As we’ve come to expect from Kia, the six-speed automatic transmission is a set-and-forget affair, doing its job capably in the background, kicking down eagerly, rarely dropping a clanger with the wrong ratio and never disturbing us with the odd low-speed clunks and thumps we have experienced on some rivals.

Official fuel consumption is 8.5 litres per 100 kilometres on the combined cycle, which interestingly beats the Hyundai Sonata using the same engine by 0.7L/100km.

We averaged mid-to-high sevens in a mix of motorway and urban driving, while urban driving saw this figure creep into the mid-to-high nines. Impressively, our average at the end of a week with the Optima was 8.4L/100km – a tenth off the official figure.

Ride and handling

The Optima GT impressed us with its exceptional ride, which felt perfectly damped and ideally tuned for the knobbly Australian roads of our neighbourhood and road-test route. It soaks up undulations, which can be hit at odd angles and just shrugged off. Speed bumps are ironed out too.

Likewise the steering – a rack-mounted electric power assist unit exclusive to the GT – has a pleasing amount of off-centre bite that makes the car feel responsive and agile on the urban and suburban roads where it will spend most of its life.

It all adds up to the kind of thoroughly engineered feel German cars used to be famous for and demonstrates that the Optima’s sleek looks and premium cabin ambience run more than skin deep.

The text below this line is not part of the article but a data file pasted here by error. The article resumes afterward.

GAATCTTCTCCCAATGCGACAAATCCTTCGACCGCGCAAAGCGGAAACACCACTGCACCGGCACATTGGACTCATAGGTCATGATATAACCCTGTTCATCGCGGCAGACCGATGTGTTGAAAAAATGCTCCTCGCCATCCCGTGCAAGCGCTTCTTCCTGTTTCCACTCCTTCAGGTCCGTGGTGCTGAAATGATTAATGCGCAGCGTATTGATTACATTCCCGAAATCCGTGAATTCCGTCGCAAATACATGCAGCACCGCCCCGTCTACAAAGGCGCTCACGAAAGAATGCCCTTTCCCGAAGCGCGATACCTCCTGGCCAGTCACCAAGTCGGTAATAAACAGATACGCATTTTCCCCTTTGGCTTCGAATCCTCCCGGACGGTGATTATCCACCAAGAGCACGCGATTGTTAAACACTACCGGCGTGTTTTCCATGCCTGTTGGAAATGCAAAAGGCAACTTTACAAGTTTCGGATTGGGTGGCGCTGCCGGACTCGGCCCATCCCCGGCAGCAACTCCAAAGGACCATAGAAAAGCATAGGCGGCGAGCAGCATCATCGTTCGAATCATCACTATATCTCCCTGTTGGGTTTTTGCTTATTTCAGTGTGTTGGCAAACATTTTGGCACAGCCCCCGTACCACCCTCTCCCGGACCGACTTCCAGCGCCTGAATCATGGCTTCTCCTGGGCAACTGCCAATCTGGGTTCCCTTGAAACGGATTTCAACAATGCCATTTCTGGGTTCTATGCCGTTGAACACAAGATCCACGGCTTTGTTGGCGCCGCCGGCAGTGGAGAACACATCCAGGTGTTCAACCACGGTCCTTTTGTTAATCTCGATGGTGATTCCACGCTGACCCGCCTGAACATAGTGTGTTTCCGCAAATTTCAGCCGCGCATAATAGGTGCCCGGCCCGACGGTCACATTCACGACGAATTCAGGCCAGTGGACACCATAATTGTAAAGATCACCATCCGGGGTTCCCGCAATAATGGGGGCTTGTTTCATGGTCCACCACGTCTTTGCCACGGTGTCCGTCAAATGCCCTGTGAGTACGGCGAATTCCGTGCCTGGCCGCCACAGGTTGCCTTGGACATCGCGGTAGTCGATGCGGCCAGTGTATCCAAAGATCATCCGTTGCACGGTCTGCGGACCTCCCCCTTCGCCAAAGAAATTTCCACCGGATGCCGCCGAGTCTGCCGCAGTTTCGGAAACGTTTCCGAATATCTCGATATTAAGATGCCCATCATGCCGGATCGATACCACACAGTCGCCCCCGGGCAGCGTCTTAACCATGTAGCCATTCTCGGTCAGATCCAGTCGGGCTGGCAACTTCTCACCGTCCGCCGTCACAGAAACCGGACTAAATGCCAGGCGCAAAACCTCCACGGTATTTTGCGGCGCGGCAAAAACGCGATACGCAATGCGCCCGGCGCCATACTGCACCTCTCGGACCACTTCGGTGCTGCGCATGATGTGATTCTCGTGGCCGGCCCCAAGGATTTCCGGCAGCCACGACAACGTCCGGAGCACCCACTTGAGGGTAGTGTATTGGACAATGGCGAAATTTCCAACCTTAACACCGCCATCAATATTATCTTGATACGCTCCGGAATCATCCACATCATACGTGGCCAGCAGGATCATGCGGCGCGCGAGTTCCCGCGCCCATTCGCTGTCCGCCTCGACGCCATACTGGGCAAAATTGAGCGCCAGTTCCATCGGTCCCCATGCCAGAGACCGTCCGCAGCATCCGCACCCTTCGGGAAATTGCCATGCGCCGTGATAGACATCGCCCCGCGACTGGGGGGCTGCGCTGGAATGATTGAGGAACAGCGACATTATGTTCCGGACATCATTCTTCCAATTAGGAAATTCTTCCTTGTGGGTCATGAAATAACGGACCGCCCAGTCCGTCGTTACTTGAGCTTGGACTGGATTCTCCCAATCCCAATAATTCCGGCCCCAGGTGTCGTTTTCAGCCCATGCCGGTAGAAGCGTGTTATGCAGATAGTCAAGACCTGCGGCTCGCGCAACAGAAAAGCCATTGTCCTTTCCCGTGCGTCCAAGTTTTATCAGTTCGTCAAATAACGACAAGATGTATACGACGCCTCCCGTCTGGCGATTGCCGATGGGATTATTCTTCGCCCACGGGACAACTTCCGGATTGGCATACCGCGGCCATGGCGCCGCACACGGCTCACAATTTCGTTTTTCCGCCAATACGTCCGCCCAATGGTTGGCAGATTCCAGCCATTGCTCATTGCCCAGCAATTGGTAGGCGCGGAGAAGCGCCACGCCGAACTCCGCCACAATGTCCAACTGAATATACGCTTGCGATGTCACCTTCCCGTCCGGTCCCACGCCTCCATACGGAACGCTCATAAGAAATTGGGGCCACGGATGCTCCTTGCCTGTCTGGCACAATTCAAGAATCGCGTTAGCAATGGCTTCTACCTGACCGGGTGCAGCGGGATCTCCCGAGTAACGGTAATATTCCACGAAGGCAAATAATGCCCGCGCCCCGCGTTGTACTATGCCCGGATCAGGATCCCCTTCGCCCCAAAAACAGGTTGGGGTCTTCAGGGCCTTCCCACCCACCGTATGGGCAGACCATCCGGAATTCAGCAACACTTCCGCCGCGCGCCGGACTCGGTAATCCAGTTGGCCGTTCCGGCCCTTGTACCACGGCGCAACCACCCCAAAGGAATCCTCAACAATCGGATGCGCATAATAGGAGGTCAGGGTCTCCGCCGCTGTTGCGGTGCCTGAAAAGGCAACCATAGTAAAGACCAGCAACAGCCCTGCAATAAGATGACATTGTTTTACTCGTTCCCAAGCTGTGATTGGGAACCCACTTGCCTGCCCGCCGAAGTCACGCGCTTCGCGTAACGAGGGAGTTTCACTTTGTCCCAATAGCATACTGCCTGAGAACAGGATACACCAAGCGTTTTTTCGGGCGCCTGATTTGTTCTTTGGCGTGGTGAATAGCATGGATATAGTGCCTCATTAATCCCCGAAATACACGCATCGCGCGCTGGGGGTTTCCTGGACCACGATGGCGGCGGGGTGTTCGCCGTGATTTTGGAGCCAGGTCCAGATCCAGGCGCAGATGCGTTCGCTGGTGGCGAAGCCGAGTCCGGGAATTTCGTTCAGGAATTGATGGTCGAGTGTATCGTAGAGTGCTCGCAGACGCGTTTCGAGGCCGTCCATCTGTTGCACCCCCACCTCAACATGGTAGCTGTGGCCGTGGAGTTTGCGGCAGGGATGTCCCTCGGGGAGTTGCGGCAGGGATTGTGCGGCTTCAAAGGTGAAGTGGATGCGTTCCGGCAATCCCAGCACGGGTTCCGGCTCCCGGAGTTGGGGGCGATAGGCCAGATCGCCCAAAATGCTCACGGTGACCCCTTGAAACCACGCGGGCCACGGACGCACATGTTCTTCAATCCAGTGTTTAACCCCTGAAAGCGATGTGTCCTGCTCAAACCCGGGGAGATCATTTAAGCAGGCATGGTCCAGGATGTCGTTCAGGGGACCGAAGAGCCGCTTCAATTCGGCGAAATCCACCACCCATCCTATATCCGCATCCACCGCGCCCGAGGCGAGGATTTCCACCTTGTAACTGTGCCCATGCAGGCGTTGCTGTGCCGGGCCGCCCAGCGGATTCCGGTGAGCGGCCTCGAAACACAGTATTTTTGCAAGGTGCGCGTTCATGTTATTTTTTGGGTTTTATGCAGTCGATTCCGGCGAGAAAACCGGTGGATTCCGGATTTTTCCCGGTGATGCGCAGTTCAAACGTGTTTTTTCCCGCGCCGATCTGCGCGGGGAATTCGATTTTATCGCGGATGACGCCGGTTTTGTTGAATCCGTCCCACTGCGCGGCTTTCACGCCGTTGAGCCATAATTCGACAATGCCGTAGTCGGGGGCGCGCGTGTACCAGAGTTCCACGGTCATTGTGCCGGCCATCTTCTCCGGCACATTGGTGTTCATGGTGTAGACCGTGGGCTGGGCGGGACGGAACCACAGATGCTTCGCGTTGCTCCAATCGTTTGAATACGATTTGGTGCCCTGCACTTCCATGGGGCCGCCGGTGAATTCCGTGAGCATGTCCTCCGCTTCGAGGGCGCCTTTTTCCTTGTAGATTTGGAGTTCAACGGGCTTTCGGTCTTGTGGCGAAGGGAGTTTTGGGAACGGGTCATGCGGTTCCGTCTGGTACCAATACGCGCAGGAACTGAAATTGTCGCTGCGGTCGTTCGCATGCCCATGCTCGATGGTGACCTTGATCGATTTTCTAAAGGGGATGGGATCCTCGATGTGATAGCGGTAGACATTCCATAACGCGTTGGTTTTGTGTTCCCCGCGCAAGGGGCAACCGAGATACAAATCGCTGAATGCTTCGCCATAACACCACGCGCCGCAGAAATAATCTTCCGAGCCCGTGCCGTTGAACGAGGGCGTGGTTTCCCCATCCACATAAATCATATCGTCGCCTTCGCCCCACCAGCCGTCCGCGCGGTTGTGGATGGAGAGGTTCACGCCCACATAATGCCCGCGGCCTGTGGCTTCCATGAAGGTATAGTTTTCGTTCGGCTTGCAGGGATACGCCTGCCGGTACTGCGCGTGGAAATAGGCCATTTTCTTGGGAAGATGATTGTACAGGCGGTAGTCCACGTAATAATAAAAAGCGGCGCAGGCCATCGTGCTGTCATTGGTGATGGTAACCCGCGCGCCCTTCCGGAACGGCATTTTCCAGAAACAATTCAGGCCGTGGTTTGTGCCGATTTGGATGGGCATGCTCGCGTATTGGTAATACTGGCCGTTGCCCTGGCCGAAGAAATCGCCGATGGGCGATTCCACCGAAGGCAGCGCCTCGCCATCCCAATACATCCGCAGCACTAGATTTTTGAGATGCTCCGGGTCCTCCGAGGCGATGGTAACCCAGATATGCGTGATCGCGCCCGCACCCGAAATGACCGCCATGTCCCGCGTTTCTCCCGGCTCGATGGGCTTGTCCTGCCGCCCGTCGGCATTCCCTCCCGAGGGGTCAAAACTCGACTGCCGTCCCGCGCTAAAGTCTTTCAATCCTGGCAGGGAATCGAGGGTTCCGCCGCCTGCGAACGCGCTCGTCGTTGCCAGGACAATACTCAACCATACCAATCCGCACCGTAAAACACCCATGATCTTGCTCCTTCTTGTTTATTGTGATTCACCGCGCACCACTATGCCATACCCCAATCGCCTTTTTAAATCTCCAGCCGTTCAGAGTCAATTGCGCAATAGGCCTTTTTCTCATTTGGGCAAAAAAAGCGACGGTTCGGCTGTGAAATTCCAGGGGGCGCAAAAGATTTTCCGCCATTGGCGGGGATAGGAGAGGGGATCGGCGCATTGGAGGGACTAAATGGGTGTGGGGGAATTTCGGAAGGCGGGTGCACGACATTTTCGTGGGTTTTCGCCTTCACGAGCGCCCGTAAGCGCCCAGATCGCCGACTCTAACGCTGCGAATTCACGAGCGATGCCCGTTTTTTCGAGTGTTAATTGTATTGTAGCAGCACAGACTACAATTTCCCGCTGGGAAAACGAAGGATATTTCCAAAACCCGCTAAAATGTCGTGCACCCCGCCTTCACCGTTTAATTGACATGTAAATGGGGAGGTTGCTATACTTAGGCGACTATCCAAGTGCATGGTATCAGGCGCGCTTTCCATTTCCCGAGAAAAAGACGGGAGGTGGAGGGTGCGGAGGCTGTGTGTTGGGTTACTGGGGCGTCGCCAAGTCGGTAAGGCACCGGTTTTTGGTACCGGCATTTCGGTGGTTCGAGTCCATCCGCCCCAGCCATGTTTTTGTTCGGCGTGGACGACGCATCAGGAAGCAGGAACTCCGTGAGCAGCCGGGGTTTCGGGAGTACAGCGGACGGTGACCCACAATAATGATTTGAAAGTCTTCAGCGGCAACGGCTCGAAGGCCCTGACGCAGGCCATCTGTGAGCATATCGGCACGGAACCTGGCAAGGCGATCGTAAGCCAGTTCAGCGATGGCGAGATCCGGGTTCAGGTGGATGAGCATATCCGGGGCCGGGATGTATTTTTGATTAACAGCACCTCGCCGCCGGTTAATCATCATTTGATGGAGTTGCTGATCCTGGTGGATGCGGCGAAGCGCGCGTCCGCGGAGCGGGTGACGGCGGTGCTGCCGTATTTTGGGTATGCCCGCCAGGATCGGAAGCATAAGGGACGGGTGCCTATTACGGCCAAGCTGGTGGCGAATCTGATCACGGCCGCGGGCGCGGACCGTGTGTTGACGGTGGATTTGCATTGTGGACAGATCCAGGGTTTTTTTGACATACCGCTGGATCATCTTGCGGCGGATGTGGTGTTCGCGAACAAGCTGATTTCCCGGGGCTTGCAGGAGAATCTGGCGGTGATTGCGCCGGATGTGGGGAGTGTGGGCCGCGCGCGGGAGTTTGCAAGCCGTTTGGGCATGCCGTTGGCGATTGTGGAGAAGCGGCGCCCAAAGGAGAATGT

Continuing the German theme, on the fast-and-twisty section of our road-test circuit we never felt as though we were fully leaning on the Optima’s levels of grip. It really flowed and was easy to drive quickly yet smoothly.

On a couple of occasions we felt a little lightness around the rear of the car in tight corners – beneath several layers of electronic safety aids – and the damp conditions may explain our slight disappointment at the Optima’s ability to quickly scrub off speed under hard braking.

Conversely, the Michelin tyres offered a tremendous amount of grip, with good front-end bite on tighter corners even in the damp-to-wet weather of our dynamic drive, providing sensational levels of confidence.

Taking liberties would lead to understeer and some electronic intervention but from behind the wheel this Optima is light-years ahead of its predecessor in that regard. The GT also earned our respect for its vice-free handling balance and the way it rewarded the driver for measured feeding in of steering inputs to make the most of its flowing nature.

Unlike its pleasing urban and suburban feel, at higher speeds on challenging roads the Optima’s steering did dull some of the excitement of proceedings.

While perfectly weighted, absolutely accurate and faithful to the driver’s intentions, it was somewhat lacking in feel and feedback.

By no means did the Optima GT shame itself dynamically – even with the numb steering it was decent fun – and we came away deeply impressed by the Kia’s outstanding ride quality and tied-down feel on all surfaces.

Safety and servicing

ANCAP has yet to provide a crash-test safety rating for the 2015-on Optima. The mechanically related Hyundai Sonata achieved five stars, as did the 2011-2015 Optima the model tested replaces.

Standard safety equipment includes six airbags, electronic stability control, front and rear parking sensors, a reversing camera, dusk-sensing headlights, high-beam assist and lane-departure warning, along with blind-spot detection, lane change assist, rear cross traffic alert, emergency stop signal and hill-start assist.